Grace, peace and mercy be multiplied to you from God our Father, and the Lord and Savior, Jesus the Christ. Amen.
This lesson of Jesus healing two blind men is found in the Gospel of Matthew. We began the week in Sunday’s lessons with Jesus healing the blind man as recorded in the Gospel of John.
I came across this following story many years ago - What if two of these men, one from each healing story met each other. What would that conversation have been? Someone wrote how that encounter may have sounded (TONGUE FIRMLY PLACED IN THE CHEEK – a little levity for today. I could not find the name of the original author of this story).
The story is told of two blind men who had been healed by Jesus, who happened to meet one day, and they were so excited to meet someone else who had been healed. They talked about the wonder of sight, the color of flowers, the beauty of butterflies, the glory of sunrises, the faces of children and grandchildren.
They talked about the wonder of having seen the face of Jesus. They were laughing and having a great time together. One of the men asked the other, “Tell me about when Jesus healed you.”
The second man said, “Well, I was just sitting by the side of the road one day, and some people were asking Jesus a question about my blindness, was it my sin or my parents that caused my blindness. Jesus said, “As long as I am in the world, I am the light of the world.” When he had said this, he spat on the ground and made mud with the saliva and spread the mud on my eyes, and said, “Go, wash in the pool of Siloam.” So I went and washed and came back able to see. It was amazing. And how about with you?”
The first man said, “I was sitting by the side of the road near Jericho, and people told me “Jesus of Nazareth is passing by.”
So I shouted, “Jesus, Son of David, have mercy on me!” Jesus stopped, and ordered his disciples to bring me to him. So they did, and when I came near to Jesus, he asked me,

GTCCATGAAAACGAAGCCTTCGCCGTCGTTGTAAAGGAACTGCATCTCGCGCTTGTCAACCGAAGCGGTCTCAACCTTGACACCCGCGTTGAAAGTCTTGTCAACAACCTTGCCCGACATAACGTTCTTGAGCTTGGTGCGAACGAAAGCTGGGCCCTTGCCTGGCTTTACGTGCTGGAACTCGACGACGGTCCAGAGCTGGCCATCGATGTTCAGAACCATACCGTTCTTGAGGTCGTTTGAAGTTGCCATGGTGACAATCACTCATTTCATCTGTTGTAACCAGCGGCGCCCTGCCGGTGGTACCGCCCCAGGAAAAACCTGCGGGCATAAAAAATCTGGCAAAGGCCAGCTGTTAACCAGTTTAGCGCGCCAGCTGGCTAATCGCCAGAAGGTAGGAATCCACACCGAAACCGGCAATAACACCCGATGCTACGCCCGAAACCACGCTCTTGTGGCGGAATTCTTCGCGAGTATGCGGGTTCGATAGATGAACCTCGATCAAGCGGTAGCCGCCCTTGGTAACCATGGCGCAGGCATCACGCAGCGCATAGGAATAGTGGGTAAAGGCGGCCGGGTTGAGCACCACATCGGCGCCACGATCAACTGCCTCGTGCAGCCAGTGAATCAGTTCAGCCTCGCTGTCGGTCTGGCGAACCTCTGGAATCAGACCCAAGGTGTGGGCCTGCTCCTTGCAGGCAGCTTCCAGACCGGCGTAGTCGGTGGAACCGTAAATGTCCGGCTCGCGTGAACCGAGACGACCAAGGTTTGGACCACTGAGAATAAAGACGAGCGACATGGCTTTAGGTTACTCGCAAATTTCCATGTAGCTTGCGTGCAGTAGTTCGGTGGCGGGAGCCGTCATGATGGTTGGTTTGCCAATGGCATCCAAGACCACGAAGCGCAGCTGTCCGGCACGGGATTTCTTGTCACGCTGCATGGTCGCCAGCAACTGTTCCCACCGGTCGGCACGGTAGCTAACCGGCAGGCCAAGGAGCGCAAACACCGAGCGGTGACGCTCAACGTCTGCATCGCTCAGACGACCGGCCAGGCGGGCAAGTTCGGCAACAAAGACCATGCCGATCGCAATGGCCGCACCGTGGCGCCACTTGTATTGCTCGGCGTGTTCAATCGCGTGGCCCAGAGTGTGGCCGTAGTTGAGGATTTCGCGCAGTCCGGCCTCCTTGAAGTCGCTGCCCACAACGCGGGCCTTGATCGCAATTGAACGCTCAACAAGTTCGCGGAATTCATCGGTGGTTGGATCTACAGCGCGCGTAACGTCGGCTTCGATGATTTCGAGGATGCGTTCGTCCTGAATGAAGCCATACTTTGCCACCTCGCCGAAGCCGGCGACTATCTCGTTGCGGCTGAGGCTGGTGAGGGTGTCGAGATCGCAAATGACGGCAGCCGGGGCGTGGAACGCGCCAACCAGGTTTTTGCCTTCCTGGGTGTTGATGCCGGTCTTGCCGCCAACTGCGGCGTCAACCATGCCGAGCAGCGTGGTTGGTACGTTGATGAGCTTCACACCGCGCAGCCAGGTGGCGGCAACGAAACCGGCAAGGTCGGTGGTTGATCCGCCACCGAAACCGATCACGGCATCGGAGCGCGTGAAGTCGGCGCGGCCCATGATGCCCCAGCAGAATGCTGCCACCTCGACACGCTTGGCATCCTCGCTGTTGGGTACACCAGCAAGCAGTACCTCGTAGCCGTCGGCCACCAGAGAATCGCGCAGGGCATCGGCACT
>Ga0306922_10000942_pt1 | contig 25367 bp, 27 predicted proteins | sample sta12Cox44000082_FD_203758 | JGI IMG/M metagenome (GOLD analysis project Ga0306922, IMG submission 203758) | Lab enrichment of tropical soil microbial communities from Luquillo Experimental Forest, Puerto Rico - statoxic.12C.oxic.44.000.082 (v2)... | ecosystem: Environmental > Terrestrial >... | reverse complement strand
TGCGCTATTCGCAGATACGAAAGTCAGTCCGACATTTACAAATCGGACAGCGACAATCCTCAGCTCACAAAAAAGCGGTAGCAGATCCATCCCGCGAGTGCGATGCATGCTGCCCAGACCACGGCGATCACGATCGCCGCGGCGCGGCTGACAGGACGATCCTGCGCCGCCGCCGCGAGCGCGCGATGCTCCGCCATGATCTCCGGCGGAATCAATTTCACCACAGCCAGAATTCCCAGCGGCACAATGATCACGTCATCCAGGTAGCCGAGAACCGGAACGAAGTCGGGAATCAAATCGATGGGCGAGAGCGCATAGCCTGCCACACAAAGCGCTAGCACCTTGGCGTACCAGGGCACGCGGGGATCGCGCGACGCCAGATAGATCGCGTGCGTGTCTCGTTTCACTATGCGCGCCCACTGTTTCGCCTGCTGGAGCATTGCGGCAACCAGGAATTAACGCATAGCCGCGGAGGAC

“What do you want me to do for you?” I said, “Lord, let me see again.” Jesus said, “Receive your sight; your faith has saved you.” Immediately I could see, and I followed him, glorifying God. IT was amazing.”
The second man said, "Wait a minute - now just wait a minute here. You mean he didn't use any mud?"
"Well, did he at least have you wash in the pool of Siloam?"
"No - of course not - who ever heard of anything so ridiculous as mud in your eye?!"
"Well," said the second man, "if he didn't put mud in your eyes and have you wash in the pool of Siloam, you are still blind! Blind - do you hear me? Because that's the way Jesus healed me; that's the way he does it!"
Then the first man began to get angry. He shouted, "Mud, mud, mud! Who ever heard of using mud?! That's the dumbest thing I have ever heard! You still have mud in your eyes. You're the one who's still blind!"
And so began the first two denominations: the Mudites and the Anti-Mudites! Both believe if you don’t come to see as we came to see, then you are still blind!
Every one of us has a story. A story of our walk with Jesus, and how we have come to see. Because your story is not the same as mine, that does not make it right or wrong. Instead of focusing on our differences, let us rejoice in the things we hold in common. There is a God who loves us, a Savior who died and rose for us, a promised Holy Spirit that calls, gathers, enlightens and sanctifies us.
A wonder of God is the beautiful tapestry of God’s creation. We are unique. We are individual, not just in appearance, but in the stories of who we are, and how we have come to know
we are. In that beautiful tapestry, God weaves us together as the Body of Christ.
Thank God for the differences that make us who we are.
Let us pray:
O Lord, heal us of the blindness that leads to division. Open our eyes to see in each person one who is made in your beautiful image, worthy of your unconditional love. We pray this in the name of Jesus Christ, our healer and Lord. Amen.